39th Bomb Group (VH)

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1st Lt Edward L. Bates, Jr.

Born in Pittsfield on Jan. 30, 1922, the son of Edward L. Bates Sr. and Kathryn Reddington Bates, he attended local schools and was a 1939 graduate of St. Joseph's High School. Awarded the first Charles P. Steinmetz scholarship, he attended Union College in Schenectady, N.Y., and, after interrupting his education to serve in World War II, graduated with a degree in electrical engineering in 1948.

Bates was the navigator on Crew 21that was shot down on May 14, 1945, after releasing bombs over Nagoya, an industrial city called the Detroit of Japan. After a desperate attempt to escape enemy waters, the plane was ditched in the ocean about halfway between Japan and Iwo Jima.

"It was like a rock hitting the plane, you heard a thump, thump, thump," Bates recalled in an interview 50 years later. "I looked out and saw a hole in the left wing, so we cut the left engine. Then we started to lose gasoline. I just kept thinking that I had been served Mass that morning."

For what happened next, Bates received the Soldier's Medal for heroism. Once the plane was in the water, Bates disregarded his own safety and helped three of his fellow crew members reach a life raft, his citation said. He then took command of the survivors and guided them through a night of violent rainstorms, heavy seas and sharks that circled their leaking raft.

They were rescued the next day by the destroyer USS Doherty. Bates was awarded the Soldier's Medal for heroism, the Distinguished Flying Cross, the Air Medal (with clusters), the Purple Heart, and several battle theater ribbons.

For his heroic acts, he was honored as grand marshall of the 1995 Pittsfield 4th of July Parade.

Bates returned from service, finished his education and spent 37 years working for General Electric Co., including as manager of testing for GE's power transformer division before retiring in 1983.

Bates married Alice Beaulieu Bates, to whom he was married for 56 years, until her death on June 15, 2003. They have three sons, Robert P., John J., and Dennis R. a daughter, Katie, 14 grandchildren and a great grandson. Another son, Edward L. Bates III, who suffered from disease thought to be related to Agent Orange he had been in contact with during service in Vietnam, died on Nov. 6, 1986, while awaiting a heart and lung transplant

In the late 1970s, Bates became concerned about the use of PCBs, or polychlorinated biphenyls, at the GE plant and began trying to extract information from the company about the health of the workers.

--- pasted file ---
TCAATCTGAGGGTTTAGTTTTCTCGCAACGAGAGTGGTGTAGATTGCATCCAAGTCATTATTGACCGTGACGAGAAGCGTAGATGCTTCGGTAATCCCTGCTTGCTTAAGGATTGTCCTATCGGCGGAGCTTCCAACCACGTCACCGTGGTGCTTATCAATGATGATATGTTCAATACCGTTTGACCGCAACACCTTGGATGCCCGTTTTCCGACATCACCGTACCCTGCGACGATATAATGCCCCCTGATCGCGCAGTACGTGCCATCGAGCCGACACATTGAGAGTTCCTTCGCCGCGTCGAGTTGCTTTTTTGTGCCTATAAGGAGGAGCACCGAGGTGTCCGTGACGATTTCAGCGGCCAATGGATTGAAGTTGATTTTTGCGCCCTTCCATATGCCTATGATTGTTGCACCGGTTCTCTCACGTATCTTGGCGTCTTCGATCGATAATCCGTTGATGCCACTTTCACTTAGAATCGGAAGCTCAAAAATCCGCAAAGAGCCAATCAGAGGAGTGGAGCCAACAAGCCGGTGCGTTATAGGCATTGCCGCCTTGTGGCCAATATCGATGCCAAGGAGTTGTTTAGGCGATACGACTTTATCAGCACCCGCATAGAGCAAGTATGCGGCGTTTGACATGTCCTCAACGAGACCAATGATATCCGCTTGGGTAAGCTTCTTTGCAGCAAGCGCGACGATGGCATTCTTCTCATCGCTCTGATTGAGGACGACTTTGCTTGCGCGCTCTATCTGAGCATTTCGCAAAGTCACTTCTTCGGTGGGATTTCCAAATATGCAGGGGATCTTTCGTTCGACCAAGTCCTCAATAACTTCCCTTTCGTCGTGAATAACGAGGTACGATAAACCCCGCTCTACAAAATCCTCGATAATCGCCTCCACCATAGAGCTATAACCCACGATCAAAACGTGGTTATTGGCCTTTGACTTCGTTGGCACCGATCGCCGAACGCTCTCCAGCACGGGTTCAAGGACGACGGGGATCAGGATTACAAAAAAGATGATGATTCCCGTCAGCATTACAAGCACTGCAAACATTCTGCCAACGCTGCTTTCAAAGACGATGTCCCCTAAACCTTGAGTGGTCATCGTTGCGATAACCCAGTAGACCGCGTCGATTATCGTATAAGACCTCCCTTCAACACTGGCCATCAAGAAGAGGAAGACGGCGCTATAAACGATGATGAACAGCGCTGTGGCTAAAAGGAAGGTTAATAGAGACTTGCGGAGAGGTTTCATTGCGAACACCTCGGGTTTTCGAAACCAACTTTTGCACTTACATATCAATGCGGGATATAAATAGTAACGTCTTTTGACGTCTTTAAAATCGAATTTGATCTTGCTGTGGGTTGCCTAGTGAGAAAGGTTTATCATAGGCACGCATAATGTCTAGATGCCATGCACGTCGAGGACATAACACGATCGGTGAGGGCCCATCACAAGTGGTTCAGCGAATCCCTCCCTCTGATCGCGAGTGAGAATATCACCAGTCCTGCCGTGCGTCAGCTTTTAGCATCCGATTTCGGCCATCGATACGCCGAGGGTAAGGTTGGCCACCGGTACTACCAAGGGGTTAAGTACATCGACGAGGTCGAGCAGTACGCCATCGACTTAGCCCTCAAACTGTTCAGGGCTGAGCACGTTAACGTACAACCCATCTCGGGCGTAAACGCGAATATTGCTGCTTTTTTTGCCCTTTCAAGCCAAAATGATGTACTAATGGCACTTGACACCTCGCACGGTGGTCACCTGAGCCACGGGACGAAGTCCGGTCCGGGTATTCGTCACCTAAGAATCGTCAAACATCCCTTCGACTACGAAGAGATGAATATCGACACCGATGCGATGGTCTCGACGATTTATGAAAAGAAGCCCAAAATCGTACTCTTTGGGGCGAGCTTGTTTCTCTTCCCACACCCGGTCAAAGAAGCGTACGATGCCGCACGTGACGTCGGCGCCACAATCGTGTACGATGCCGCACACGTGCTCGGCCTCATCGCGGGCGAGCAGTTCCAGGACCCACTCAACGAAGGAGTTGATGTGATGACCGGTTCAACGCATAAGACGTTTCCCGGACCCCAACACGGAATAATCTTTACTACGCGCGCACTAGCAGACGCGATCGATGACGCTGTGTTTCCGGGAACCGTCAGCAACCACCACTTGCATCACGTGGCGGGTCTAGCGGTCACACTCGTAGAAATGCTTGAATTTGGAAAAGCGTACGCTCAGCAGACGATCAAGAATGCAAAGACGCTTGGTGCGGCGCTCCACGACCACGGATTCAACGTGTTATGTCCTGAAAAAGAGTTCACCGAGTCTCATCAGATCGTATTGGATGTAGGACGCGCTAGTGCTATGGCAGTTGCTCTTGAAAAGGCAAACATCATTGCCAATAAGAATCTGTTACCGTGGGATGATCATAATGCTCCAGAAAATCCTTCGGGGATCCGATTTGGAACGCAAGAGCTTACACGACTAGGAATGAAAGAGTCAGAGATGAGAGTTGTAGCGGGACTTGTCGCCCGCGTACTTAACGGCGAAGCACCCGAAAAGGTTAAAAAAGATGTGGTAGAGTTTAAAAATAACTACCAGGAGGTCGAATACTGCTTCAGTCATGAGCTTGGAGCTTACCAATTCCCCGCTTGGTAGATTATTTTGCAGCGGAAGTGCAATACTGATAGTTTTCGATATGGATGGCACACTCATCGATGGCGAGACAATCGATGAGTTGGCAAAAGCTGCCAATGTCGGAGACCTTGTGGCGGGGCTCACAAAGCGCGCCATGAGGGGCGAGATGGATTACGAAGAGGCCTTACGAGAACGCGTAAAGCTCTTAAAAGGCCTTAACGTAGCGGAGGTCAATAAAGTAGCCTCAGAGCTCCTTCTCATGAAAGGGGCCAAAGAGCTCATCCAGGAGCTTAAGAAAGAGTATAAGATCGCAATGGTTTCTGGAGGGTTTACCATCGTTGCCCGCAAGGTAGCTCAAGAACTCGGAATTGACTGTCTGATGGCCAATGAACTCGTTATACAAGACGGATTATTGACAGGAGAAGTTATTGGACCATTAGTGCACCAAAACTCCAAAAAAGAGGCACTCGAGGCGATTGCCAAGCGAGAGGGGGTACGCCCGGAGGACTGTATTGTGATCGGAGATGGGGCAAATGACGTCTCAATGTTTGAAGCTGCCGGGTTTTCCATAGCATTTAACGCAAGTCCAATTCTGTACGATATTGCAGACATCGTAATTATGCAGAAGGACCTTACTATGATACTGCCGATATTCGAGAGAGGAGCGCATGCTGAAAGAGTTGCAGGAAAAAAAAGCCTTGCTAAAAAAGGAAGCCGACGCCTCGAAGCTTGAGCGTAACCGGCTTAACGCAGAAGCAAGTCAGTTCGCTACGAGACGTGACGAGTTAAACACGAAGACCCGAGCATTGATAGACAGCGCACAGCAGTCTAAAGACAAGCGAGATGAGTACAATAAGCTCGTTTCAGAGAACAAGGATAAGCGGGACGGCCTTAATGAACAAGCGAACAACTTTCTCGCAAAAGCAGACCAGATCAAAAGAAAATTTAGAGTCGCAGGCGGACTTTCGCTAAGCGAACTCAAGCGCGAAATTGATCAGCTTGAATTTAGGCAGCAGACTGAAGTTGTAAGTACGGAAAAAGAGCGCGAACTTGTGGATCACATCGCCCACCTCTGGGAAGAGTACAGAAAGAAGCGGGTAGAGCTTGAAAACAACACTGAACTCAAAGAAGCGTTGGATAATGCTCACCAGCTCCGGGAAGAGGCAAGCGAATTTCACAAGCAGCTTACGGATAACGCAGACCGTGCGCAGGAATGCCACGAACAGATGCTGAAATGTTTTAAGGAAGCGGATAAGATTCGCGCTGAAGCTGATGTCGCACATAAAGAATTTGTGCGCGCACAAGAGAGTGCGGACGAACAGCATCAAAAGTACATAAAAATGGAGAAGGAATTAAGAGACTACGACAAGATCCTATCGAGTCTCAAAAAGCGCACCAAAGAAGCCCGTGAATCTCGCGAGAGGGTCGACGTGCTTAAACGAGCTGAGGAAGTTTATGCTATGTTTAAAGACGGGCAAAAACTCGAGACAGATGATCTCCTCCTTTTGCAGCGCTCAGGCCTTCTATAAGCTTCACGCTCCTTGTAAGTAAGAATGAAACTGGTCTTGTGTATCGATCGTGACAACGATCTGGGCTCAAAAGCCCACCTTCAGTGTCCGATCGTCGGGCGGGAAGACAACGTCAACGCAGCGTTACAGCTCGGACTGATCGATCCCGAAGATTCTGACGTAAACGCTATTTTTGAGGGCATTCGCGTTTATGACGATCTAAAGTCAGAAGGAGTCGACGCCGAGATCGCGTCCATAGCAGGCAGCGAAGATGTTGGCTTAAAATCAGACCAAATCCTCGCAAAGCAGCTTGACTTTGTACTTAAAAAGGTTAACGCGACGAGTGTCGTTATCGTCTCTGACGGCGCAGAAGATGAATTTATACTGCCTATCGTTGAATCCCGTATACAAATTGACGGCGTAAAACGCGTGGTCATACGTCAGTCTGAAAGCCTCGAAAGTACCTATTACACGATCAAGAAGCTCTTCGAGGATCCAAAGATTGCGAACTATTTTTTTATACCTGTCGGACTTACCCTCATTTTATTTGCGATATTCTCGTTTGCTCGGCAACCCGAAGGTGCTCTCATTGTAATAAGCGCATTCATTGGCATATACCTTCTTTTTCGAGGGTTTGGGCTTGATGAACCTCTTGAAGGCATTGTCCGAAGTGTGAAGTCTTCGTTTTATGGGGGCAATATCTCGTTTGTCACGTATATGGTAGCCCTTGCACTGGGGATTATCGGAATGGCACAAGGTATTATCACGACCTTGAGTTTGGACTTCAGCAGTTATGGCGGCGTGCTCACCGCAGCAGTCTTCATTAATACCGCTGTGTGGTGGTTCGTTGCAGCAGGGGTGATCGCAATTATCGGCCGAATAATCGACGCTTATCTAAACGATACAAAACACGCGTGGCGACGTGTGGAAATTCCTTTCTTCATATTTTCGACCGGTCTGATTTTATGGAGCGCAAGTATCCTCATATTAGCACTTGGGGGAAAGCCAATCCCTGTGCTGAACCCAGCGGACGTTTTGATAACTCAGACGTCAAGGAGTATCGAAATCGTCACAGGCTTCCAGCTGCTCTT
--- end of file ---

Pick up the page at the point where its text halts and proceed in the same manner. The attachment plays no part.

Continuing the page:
In 1997, he told a reporter that "at first, nobody believed us. Nobody was paying attention."

"Another supervisor and I, we were noticing that we seemed to be going to about a wake a week for people we worked with. It just started to seem out of the ordinary," he said.

Bates was aware that PCBs -- now considered a probable cause of cancer -- had been used at the plant since the 1930s, and that it was noted as a possible health risk as far back as the 1950s.

He also knew from his own observations that a large amount had leaked or spilled, contaminating the soil and the Housatonic River. He began a campaign to get GE, Massachusetts health officials and the EPA to investigate and conduct a mortality study of his coworkers.

Bates, along with co-worker Charles Fessenden, tried for many years to get hold of a worker mortality study that GE had conducted in the 1980s. The controversial document surfaced in 1991, but Bates believed GE had misused data and produced a bad study meant to cover up the link he was sure existed between the deaths and the use of PCBs. Over the next 20 years, his family said, he amassed more than 10,000 pages of documents, depositions, and letters related to this investigation and subsequent clean up.

Bates' work and his voice became a central part of the push to clean the GE plant and the Housatonic River, and helped lead to the massive PCB-cleanup settlement among GE, the EPA, Pittsfield and a half-dozen state and federal agencies. The resulting cleanup has been underway for the past six years.

In October 2003, Bates was awarded a plaque from the Housatonic River Initiative, an environmental advocacy group, for his work. Timothy Gray, HRI's executive director, said yesterday that Bates was a crusader for a cleanup before HRI ever existed.

"He taught us so much about PCBs and the truth about how much was in the environment, all contrary to what GE and the [U.S. Environmental Protection Agency] was telling the public," Gray said. "He cared about every employee he ever had at GE, and I just can't say enough about what he did."

Ed Bates, Jr. died 26 August 2005 at the age of 83 yrs old. He was buried with full military honors.

Bates was a past president of the GE Foremen's Club, a member of the GE Elfun Society, a 40-year member of the American Legion Post 68, past director and member of the former Stanley Club. He helped found the South Little League in the 1950s. A registered professional Mass. Engineer, he was a member of the Military Order of the Purple Heart and a member of the Berkshire County Deputy Sheriffs' Association. He was a longtime communicant of North American Martyrs Church, a lifelong Red Sox Fan, and enjoyed horse racing.

View Edward L. Bates, Jr's orders authorizing Award of Soldier's Medal by clicking here
Note: Ed's crewmate, Tail Gunner Sgt Vic Durrance also was awarded the Soldier's Medal for his heroic actions after the ditching - Click here to view the order.

Crew 21 Main Page
61st Squadron Crew Index
Sources: Excerpts of Obituary for Edward L. Bates, Jr., Published Aug 28, 2005 in the Berkshire Eagle; 39th BG Assoc Archives